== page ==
40 FUTURE TRENDS IN POLICING Davis believes these concepts can be operationalized. To do so, leaders need to define goals and expectations. For example, performance evaluations should align with the organization’s goals. Officers should be given clear direction about what their mission is within their area of responsibility. “We need a laser-like focus on our goal in the community—and that is to change the conditions that contribute to crime and disorder,” Davis said. PERF SURVEY RESULTS 95% of agencies agree that communities will place greater expectations on the police to develop trust and maintain legitimacy in their communities. Davis acknowledged that police cannot directly control many of the variables that contribute to crime and disorder. However, police can get involved in discussions with people who can play a role—elected officials, school officials, public health representatives, and others. “We can pull ourselves up to the table. As a profession, we don’t leverage our influence enough,” Davis said. Considerations for a New Organizational Structure Bob Lunney, former Police Chief of Edmonton and the Peel Regional Police Department in Canada and author of Parting Shots: My Passion for Policing, believes a new architecture is needed for police agency structures. “Police departments have a problem with too many layers of bureaucracy,” Lunney said. “Medium to large departments usually have six to eight layers. It’s too many levels to control. It’s stifling imagination and reducing the capacity of the organization to innovate.” Lunney argues there are four fundamental levels of policing, and departments should be structured to reflect that. The four levels are: • Workers – officers and investigators • Supervisors – sergeants and supervisors of investigations • Managers • Executives – the chief and assistant or deputy chiefs Lunney says there are several advantages to a “flatter” organizational structure. First, flatter structures tend to experience fewer communications barriers. Second, they are better at spreading ideas. They also make it easier to establish clear lines of responsibility. If departments adopt a flatter structure, they will also likely have to revise their compensation structure. In Lunney’s view, departments should give higher compensation to employees who are in direct contact with the public and lower compensation to officers working “on the inside.”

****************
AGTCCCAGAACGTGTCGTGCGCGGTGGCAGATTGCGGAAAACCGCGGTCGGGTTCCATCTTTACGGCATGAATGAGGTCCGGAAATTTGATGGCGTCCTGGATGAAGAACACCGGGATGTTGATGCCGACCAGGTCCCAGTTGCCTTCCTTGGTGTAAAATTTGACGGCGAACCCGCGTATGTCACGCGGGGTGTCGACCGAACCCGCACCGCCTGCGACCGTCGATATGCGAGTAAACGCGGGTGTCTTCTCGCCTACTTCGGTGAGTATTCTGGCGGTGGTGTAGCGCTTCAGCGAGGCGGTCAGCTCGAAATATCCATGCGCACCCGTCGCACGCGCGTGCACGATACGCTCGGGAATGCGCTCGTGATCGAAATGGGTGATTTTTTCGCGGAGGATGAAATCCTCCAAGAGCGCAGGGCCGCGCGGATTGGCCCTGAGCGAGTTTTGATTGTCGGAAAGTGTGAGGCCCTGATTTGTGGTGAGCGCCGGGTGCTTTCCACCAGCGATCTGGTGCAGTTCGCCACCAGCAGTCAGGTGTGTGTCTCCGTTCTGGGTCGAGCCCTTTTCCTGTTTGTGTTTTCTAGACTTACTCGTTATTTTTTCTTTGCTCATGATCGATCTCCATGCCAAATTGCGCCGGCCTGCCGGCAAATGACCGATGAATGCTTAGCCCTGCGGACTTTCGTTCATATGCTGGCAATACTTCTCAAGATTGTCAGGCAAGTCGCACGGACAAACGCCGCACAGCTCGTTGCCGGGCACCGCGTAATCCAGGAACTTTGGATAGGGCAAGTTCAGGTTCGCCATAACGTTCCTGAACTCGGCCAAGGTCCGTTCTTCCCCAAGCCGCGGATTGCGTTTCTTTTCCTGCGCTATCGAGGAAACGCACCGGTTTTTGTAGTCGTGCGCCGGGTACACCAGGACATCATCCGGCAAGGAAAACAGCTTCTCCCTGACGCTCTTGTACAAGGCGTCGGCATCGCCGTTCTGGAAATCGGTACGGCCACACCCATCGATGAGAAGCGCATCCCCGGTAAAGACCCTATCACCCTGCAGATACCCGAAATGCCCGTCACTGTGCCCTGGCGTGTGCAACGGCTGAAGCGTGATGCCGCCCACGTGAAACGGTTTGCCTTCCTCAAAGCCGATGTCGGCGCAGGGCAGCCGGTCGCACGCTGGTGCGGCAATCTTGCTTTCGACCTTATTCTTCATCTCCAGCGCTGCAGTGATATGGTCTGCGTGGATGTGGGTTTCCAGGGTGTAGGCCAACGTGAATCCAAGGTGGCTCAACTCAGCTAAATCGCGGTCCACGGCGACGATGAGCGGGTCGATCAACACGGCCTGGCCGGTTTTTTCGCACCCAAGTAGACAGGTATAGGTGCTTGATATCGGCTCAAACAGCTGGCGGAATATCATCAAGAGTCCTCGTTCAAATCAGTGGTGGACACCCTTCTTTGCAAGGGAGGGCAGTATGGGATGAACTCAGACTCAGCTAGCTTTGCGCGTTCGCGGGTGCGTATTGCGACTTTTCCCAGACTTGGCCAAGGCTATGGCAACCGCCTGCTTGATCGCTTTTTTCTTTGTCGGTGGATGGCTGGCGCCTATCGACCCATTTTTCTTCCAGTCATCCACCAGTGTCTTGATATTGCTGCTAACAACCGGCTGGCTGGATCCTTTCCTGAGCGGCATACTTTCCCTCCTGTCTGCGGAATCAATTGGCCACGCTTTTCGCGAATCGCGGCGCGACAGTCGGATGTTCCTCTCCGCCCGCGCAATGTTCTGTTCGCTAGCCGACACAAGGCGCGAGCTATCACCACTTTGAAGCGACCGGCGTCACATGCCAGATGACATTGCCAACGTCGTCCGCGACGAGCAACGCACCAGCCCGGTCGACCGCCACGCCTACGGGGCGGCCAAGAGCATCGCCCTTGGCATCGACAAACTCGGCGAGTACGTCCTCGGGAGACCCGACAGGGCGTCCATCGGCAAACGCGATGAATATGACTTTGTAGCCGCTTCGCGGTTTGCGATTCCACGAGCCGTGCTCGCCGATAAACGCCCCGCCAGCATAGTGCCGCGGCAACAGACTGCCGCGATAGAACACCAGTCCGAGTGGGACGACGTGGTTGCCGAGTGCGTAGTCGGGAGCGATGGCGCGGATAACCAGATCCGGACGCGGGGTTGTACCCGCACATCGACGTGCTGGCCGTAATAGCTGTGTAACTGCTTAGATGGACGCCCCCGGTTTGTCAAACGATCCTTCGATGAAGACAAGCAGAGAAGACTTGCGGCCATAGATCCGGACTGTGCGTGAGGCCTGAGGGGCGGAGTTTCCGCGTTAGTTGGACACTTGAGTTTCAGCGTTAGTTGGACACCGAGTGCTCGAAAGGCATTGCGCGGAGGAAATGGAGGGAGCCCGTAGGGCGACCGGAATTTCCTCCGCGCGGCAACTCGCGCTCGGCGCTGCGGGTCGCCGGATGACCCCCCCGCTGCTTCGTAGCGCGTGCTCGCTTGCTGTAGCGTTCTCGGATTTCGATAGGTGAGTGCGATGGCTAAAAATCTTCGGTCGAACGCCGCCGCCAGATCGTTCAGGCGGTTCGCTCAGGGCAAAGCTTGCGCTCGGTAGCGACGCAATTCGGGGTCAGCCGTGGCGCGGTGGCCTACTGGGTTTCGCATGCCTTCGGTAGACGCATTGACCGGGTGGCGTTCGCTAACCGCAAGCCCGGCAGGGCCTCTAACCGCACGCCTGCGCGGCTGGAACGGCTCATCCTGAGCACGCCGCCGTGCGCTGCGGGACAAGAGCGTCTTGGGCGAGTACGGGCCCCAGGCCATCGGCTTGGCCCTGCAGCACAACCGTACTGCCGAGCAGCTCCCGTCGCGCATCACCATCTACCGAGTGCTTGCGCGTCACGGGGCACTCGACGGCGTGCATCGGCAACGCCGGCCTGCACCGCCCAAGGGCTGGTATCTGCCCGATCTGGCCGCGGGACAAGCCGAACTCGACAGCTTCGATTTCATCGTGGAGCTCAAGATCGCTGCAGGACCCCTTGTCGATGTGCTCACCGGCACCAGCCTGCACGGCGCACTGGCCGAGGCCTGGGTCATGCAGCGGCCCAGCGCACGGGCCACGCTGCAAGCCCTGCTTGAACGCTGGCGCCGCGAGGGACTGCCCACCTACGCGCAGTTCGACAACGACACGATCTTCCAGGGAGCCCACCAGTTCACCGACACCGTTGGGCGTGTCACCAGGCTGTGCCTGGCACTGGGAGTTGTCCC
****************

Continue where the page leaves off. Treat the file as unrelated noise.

The Organizational Structure of Policing, and the Next Generation of Law Enforcement 41 Madison, Wisconsin, Chief Noble Wray agreed that modern departments may benefit from a flatter structure. In the past, one of the main functions of middle management was information sharing, he said. However, with widespread use of e-mail and cell phones, police organizations may be able to streamline middle management structures because information can be shared more directly by the individuals involved. There are potential obstacles to creating flatter organizations, however. Departments operating under consent decrees are sometimes required to maintain specific ratios of supervisors to front-line employees. 38 Additionally, agencies may be viewed as inefficient or as “bucking the system”—thereby opening the department to outside criticism—if they deviate from what are considered “industry standard” ratios of supervisors to officers. New Roles for Retired Officers Chief Dean Esserman from New Haven, Connecticut, is finding ways for retired officers to continue contributing to the department. He noted that when officers retire from most departments, it is an abrupt change, and they may no longer see any opportunity to contribute to the department. Esserman is creating a “cold case” unit to tap into retired detectives’ expertise. In the unit, retired detectives work part-time assisting current detectives. Lunney added that the Edmonton Police Department uses retired officers for communications functions. He said this works very well because the retired officers have a depth of experience that is needed for communicating well. According to Elk Grove Chief Bob Lehner, California also has an effective program allowing retirees to contribute to police departments. Retirees can be paid just a part-time salary, with no benefit expenses incurred by the department, and they are allowed to work up to 960 hours per year. 38. Police Executive Research Forum, Civil Rights Investigations of Local Police: Lessons Learned, (Washington, DC: Police Executive Research Forum, July 2013), http://policeforum.org/library/critical-issues-in-policing-series/ CivilRightsInvestigationsofLocalPolice.pdf.